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The number of retailers filing for Chapter 11 bankruptcy court protection this year is expected to grow by two more nameplates — Gymboree and Rue 21 Inc.

Financial sources ranging from credit analysts to bankers and factors said they have been keeping close tabs on the two nameplates. Professionals who keep a watchful eye on liquidations and real estate closures also have echoed the sentiment about the two retailers.

Gymboree was noted by Fitch Ratings Agency last month as a retailer that could file for bankruptcy court protection due to a significant risk of default over the next 12 months. Rue 21 was also on that list. And of course so was Sears Holding Corp. But while no one expects a Sears filing to be imminent, that’s not the case with Gymboree and Rue 21.

Sources said this week that the situation has gotten more critical for the children’s and teen retailers. Gymboree has an interest payment with a due date of June 1 for notes due in 2018, and the company said in March that it was getting short on cash. Financial sources this week said the “prognosis” hasn’t changed, given its ongoing cash flow issues.

Rue 21 last month said it plans to close about 400 of its 1,200 stores. It also received a one-week extension on an interest payment that was due last month. The extension ends on Monday. Adding to the concern of an imminent filing was the downgrading of the retailer’s corporate credit rating on Wednesday to “D” from a “CC” by Standard & Poor’s, another ratings agency.

Explaining the decision, S&P credit analyst Mathew Christy said, “The downgrade reflects our belief that Rue 21 will not meet its financial obligations following the conclusion of the forbearance agreement with its lenders.” Christy also said that the default is expected to be a general default. “Rue 21 has a $538.5 million first-lien term loan — $520 million outstanding — and a $250 million unsecured [note, of which $145 million is outstanding], as well as significant outstanding debt under its asset-backed revolving credit facility,” Christy added.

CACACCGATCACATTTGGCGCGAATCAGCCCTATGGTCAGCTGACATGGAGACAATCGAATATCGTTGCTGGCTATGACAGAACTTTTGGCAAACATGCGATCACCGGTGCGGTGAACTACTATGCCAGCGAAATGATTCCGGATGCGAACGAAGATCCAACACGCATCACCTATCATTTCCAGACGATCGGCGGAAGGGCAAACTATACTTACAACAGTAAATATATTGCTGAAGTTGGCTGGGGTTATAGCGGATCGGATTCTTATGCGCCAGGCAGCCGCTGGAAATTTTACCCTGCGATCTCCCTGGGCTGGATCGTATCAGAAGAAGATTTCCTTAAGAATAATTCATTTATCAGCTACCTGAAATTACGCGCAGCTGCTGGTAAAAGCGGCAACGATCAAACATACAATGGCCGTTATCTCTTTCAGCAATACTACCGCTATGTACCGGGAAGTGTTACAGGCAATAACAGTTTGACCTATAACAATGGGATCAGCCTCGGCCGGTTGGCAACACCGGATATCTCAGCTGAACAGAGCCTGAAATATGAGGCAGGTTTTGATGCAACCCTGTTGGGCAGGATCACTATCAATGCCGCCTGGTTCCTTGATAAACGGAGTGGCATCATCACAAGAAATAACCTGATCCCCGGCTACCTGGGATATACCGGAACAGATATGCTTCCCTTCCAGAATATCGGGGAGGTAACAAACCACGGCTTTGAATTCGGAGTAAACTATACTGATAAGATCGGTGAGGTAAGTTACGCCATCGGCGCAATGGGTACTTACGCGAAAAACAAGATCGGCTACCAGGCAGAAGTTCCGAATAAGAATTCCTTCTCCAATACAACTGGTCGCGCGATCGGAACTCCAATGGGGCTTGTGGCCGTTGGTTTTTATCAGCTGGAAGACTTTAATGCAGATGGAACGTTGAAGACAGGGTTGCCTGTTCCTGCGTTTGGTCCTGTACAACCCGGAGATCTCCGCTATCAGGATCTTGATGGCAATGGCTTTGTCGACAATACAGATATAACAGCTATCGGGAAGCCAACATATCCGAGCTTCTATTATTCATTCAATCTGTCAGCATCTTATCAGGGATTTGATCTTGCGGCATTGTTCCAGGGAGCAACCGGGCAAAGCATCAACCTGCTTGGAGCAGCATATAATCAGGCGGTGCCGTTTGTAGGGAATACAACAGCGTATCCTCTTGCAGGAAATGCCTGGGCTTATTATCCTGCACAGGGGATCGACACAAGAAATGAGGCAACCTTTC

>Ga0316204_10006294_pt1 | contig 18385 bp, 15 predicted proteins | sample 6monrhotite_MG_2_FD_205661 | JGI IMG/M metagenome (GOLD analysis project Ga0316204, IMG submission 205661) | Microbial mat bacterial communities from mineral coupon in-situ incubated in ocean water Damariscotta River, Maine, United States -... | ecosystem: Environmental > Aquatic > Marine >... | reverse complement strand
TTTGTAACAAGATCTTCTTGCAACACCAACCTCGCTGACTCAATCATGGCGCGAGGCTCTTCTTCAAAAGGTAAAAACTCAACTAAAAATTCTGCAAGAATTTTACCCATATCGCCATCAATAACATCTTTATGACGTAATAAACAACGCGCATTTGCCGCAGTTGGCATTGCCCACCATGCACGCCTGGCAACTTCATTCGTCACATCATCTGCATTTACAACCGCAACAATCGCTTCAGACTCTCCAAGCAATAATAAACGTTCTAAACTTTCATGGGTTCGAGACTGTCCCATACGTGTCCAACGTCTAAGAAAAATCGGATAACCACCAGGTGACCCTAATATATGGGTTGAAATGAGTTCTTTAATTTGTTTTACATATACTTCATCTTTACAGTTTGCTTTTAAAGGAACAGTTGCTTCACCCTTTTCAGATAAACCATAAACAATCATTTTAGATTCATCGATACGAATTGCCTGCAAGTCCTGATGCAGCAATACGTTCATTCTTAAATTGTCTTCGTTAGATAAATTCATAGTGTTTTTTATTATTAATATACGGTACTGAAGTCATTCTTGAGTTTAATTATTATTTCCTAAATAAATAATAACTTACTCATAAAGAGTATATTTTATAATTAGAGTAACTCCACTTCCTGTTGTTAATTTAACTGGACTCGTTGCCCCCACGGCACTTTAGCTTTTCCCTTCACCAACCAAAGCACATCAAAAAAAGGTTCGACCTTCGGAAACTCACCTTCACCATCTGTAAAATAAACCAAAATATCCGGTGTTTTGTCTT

S&P’s Christy said of the upcoming expiration of the one-week extension: “We expect the company will enter into a restructuring in the near future.”

Both retailers were taken private by private equity firms, which added a load of debt on their balance sheets from the leveraged buyouts.

Based in San Francisco, Gymboree was acquired by Bain Capital in 2010 in a deal estimated at $1.8 billion. Apax Partners acquired Rue 21 in 2013 for $1.1 billion.

Should Rue 21 file for a bankruptcy court petition next week, it would be the second filing for the teen chain. The Pittsburgh, Pa.-based firm’s first filing was in 2002 when it was operating under the name Pennsylvania Fashions Inc. The chain emerged the following year under a new name, and then went public in 2009.

A bankruptcy court petition would add to the string of retail filings so far this year. The retailers that have filed in 2017 include Gordmans; Gander Mountain; The Limited; American Apparel, and BCBG Max Azria.

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